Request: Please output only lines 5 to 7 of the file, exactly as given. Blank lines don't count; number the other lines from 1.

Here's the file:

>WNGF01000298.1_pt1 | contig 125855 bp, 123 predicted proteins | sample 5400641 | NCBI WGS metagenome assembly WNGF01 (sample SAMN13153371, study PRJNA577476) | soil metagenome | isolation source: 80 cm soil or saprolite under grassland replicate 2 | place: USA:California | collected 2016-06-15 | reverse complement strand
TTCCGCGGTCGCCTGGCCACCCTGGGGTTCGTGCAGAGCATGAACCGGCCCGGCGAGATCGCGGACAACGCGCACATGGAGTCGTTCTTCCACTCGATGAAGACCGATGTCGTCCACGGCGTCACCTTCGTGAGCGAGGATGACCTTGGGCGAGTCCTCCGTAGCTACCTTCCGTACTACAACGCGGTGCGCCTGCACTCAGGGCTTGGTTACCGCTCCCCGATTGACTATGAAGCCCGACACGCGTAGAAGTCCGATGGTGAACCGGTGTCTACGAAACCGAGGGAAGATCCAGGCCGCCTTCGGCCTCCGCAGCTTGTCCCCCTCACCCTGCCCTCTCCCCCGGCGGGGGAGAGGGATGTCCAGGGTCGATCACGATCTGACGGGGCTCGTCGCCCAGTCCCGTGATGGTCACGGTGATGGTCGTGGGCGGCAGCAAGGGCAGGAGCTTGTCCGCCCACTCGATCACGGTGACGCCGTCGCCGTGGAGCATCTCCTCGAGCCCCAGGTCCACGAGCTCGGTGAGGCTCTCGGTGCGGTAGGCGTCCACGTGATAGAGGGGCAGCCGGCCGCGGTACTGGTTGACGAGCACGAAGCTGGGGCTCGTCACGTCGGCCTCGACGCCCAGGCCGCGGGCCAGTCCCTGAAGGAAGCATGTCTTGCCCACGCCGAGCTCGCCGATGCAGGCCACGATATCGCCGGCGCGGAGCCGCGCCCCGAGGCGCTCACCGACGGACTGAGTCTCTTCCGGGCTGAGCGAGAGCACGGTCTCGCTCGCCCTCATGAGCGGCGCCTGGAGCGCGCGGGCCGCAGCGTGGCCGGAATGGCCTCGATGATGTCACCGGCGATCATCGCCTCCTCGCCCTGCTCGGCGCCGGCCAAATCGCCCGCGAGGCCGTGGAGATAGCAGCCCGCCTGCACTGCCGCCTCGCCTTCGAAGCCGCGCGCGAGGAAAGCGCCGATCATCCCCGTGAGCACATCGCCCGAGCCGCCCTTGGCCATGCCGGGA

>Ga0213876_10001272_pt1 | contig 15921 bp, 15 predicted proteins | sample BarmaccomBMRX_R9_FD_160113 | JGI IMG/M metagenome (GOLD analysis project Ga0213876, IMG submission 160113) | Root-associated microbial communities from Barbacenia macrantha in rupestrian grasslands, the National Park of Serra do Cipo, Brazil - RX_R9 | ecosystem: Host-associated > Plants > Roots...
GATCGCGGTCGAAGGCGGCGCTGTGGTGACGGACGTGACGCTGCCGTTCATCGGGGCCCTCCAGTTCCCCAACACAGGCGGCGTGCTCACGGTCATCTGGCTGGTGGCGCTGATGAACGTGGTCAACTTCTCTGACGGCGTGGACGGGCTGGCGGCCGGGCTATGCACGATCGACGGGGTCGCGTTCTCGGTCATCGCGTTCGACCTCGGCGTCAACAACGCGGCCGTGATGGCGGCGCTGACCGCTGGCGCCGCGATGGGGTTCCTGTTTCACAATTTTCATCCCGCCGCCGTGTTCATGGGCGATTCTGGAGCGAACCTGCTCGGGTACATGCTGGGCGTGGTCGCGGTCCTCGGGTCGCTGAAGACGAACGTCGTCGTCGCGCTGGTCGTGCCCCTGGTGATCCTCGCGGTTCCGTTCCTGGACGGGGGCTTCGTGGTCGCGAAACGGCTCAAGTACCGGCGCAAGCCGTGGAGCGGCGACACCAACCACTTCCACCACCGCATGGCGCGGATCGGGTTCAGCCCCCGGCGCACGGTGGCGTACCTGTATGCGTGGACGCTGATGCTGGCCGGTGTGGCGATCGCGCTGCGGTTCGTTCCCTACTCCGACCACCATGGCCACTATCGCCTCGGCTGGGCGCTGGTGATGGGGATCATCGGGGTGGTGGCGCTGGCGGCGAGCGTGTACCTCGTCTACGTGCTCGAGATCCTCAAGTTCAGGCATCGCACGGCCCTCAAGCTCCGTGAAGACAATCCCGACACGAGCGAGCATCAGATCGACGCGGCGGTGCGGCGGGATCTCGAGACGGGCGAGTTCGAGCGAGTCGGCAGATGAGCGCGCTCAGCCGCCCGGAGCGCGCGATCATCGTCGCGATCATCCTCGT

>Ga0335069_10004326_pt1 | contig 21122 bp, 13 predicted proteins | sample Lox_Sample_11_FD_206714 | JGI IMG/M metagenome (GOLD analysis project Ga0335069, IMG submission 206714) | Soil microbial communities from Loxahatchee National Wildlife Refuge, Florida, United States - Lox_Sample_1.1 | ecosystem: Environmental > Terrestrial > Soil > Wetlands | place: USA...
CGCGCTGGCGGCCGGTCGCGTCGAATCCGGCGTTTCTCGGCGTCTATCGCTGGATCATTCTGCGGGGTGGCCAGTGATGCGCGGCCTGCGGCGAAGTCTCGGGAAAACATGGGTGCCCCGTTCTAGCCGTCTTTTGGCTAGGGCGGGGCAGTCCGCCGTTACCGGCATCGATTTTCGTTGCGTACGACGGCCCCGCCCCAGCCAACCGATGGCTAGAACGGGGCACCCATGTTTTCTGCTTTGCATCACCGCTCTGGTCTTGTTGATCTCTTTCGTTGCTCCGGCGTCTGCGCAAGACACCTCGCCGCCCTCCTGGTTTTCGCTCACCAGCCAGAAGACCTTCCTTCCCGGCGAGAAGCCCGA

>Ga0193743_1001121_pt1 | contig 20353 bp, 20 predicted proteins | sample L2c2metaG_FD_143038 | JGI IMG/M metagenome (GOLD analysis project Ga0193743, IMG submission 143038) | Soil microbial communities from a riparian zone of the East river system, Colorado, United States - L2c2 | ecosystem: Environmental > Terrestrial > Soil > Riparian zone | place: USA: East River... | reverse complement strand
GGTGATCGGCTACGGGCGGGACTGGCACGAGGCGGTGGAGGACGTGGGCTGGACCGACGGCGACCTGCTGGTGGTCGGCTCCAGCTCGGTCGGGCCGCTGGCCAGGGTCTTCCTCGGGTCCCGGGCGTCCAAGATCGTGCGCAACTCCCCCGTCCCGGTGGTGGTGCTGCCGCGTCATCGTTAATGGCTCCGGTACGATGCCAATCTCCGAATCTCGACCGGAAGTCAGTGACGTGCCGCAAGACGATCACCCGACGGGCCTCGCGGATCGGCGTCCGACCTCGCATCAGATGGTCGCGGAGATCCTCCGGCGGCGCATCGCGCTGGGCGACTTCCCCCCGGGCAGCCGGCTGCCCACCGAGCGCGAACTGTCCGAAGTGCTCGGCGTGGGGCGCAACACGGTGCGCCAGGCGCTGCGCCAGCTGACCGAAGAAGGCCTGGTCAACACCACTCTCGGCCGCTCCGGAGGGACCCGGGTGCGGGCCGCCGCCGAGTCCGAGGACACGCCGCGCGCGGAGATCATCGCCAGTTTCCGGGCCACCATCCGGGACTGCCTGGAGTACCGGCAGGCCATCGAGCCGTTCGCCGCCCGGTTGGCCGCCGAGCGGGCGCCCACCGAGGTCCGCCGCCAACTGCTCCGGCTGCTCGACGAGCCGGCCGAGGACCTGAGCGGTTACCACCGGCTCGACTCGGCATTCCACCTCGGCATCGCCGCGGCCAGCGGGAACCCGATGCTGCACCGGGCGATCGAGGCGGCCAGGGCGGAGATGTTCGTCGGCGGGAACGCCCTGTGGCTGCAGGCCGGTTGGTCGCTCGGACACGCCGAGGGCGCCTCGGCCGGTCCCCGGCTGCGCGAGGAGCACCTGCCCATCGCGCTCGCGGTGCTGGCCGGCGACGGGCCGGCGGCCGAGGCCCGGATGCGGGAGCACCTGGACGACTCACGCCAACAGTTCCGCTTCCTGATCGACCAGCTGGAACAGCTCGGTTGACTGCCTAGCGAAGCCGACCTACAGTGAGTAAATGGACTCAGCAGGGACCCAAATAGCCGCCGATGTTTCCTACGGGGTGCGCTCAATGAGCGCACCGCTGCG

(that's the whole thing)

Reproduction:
>Ga0335069_10004326_pt1 | contig 21122 bp, 13 predicted proteins | sample Lox_Sample_11_FD_206714 | JGI IMG/M metagenome (GOLD analysis project Ga0335069, IMG submission 206714) | Soil microbial communities from Loxahatchee National Wildlife Refuge, Florida, United States - Lox_Sample_1.1 | ecosystem: Environmental > Terrestrial > Soil > Wetlands | place: USA...
CGCGCTGGCGGCCGGTCGCGTCGAATCCGGCGTTTCTCGGCGTCTATCGCTGGATCATTCTGCGGGGTGGCCAGTGATGCGCGGCCTGCGGCGAAGTCTCGGGAAAACATGGGTGCCCCGTTCTAGCCGTCTTTTGGCTAGGGCGGGGCAGTCCGCCGTTACCGGCATCGATTTTCGTTGCGTACGACGGCCCCGCCCCAGCCAACCGATGGCTAGAACGGGGCACCCATGTTTTCTGCTTTGCATCACCGCTCTGGTCTTGTTGATCTCTTTCGTTGCTCCGGCGTCTGCGCAAGACACCTCGCCGCCCTCCTGGTTTTCGCTCACCAGCCAGAAGACCTTCCTTCCCGGCGAGAAGCCCGA

>Ga0193743_1001121_pt1 | contig 20353 bp, 20 predicted proteins | sample L2c2metaG_FD_143038 | JGI IMG/M metagenome (GOLD analysis project Ga0193743, IMG submission 143038) | Soil microbial communities from a riparian zone of the East river system, Colorado, United States - L2c2 | ecosystem: Environmental > Terrestrial > Soil > Riparian zone | place: USA: East River... | reverse complement strand